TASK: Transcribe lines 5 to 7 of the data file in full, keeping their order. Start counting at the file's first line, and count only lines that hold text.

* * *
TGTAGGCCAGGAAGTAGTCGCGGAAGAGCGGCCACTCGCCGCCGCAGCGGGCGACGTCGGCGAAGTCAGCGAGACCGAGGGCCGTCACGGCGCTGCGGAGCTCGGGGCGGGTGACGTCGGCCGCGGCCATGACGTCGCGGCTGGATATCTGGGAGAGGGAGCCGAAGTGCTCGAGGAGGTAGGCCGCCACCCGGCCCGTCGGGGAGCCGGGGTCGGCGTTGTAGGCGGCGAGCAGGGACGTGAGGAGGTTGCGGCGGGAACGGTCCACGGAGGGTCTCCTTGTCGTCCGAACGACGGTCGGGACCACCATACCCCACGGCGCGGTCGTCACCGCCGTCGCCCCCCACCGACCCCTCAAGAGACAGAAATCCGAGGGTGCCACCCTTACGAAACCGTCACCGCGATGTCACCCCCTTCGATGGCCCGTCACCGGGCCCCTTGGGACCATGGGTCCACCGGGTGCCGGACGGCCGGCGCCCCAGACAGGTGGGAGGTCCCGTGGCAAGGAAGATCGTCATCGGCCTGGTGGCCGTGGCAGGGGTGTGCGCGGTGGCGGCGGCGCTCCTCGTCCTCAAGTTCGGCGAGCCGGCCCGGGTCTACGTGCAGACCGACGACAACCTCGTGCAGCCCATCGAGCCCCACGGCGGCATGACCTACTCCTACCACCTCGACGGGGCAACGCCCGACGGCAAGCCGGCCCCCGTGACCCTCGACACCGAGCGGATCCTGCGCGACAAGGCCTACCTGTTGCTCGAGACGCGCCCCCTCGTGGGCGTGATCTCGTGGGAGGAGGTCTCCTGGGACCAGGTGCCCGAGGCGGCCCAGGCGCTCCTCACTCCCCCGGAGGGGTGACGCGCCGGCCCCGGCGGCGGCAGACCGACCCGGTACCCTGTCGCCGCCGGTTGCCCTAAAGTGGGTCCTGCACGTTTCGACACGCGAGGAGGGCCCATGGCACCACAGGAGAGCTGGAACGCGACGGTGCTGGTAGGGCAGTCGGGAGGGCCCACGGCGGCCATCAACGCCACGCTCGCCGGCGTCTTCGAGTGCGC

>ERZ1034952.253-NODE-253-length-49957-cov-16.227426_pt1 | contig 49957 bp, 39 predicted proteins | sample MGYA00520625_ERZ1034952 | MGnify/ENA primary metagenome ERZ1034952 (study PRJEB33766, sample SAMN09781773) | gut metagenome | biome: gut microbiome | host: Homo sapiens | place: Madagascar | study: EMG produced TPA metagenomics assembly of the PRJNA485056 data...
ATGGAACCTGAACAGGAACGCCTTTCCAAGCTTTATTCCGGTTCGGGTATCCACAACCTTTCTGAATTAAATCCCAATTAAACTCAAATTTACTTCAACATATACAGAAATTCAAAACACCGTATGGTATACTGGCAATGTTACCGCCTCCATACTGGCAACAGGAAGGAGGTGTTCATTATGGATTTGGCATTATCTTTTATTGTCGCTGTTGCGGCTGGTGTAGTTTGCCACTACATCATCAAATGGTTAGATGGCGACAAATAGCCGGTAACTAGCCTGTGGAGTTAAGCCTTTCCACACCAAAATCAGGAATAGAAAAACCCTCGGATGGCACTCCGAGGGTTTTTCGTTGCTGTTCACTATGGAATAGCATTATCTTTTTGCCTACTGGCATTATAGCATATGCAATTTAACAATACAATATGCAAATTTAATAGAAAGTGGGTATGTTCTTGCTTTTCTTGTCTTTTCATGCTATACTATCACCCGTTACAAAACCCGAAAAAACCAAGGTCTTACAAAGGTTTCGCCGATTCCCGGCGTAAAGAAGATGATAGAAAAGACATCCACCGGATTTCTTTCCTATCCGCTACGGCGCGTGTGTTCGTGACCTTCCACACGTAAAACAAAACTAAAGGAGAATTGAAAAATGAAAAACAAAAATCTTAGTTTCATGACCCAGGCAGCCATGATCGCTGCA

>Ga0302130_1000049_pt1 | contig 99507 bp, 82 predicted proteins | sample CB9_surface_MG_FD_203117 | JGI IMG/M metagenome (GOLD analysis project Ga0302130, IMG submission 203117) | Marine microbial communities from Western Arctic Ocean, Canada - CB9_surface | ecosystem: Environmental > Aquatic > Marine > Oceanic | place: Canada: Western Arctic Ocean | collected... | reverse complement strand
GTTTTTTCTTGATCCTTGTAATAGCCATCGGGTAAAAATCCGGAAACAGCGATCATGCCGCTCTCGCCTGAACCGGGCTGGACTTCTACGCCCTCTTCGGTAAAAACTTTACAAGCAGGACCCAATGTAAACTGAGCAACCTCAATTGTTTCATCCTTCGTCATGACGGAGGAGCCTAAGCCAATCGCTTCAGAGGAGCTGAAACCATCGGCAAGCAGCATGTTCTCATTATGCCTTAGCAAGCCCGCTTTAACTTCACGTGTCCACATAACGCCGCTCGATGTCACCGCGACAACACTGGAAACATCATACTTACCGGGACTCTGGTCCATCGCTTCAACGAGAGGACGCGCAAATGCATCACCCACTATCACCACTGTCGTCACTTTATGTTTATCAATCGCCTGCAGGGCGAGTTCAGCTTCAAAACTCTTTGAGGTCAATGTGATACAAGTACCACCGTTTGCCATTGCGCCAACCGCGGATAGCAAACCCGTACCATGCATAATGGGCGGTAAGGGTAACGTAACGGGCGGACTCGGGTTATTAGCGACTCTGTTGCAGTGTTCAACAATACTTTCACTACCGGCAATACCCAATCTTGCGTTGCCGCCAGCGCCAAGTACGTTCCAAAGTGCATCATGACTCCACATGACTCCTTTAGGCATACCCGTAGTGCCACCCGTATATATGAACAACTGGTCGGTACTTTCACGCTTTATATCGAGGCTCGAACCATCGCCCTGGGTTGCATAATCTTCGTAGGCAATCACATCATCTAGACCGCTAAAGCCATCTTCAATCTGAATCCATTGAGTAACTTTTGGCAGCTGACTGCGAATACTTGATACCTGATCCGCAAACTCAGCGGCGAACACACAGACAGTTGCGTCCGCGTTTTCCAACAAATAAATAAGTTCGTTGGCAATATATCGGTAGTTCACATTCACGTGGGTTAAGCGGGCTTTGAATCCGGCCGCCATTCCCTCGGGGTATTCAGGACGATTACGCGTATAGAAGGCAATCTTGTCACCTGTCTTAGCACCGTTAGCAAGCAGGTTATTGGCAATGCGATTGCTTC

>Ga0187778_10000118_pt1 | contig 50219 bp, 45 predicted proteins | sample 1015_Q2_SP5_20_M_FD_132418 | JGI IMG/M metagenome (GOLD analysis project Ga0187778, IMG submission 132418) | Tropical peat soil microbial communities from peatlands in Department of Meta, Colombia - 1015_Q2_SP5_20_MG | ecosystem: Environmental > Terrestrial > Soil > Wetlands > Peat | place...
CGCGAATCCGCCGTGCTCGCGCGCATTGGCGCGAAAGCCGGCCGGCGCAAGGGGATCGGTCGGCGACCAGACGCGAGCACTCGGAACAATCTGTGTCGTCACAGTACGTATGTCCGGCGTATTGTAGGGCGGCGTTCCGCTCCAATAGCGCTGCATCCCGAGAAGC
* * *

GTTTTTTCTTGATCCTTGTAATAGCCATCGGGTAAAAATCCGGAAACAGCGATCATGCCGCTCTCGCCTGAACCGGGCTGGACTTCTACGCCCTCTTCGGTAAAAACTTTACAAGCAGGACCCAATGTAAACTGAGCAACCTCAATTGTTTCATCCTTCGTCATGACGGAGGAGCCTAAGCCAATCGCTTCAGAGGAGCTGAAACCATCGGCAAGCAGCATGTTCTCATTATGCCTTAGCAAGCCCGCTTTAACTTCACGTGTCCACATAACGCCGCTCGATGTCACCGCGACAACACTGGAAACATCATACTTACCGGGACTCTGGTCCATCGCTTCAACGAGAGGACGCGCAAATGCATCACCCACTATCACCACTGTCGTCACTTTATGTTTATCAATCGCCTGCAGGGCGAGTTCAGCTTCAAAACTCTTTGAGGTCAATGTGATACAAGTACCACCGTTTGCCATTGCGCCAACCGCGGATAGCAAACCCGTACCATGCATAATGGGCGGTAAGGGTAACGTAACGGGCGGACTCGGGTTATTAGCGACTCTGTTGCAGTGTTCAACAATACTTTCACTACCGGCAATACCCAATCTTGCGTTGCCGCCAGCGCCAAGTACGTTCCAAAGTGCATCATGACTCCACATGACTCCTTTAGGCATACCCGTAGTGCCACCCGTATATATGAACAACTGGTCGGTACTTTCACGCTTTATATCGAGGCTCGAACCATCGCCCTGGGTTGCATAATCTTCGTAGGCAATCACATCATCTAGACCGCTAAAGCCATCTTCAATCTGAATCCATTGAGTAACTTTTGGCAGCTGACTGCGAATACTTGATACCTGATCCGCAAACTCAGCGGCGAACACACAGACAGTTGCGTCCGCGTTTTCCAACAAATAAATAAGTTCGTTGGCAATATATCGGTAGTTCACATTCACGTGGGTTAAGCGGGCTTTGAATCCGGCCGCCATTCCCTCGGGGTATTCAGGACGATTACGCGTATAGAAGGCAATCTTGTCACCTGTCTTAGCACCGTTAGCAAGCAGGTTATTGGCAATGCGATTGCTTC

>Ga0187778_10000118_pt1 | contig 50219 bp, 45 predicted proteins | sample 1015_Q2_SP5_20_M_FD_132418 | JGI IMG/M metagenome (GOLD analysis project Ga0187778, IMG submission 132418) | Tropical peat soil microbial communities from peatlands in Department of Meta, Colombia - 1015_Q2_SP5_20_MG | ecosystem: Environmental > Terrestrial > Soil > Wetlands > Peat | place...
CGCGAATCCGCCGTGCTCGCGCGCATTGGCGCGAAAGCCGGCCGGCGCAAGGGGATCGGTCGGCGACCAGACGCGAGCACTCGGAACAATCTGTGTCGTCACAGTACGTATGTCCGGCGTATTGTAGGGCGGCGTTCCGCTCCAATAGCGCTGCATCCCGAGAAGC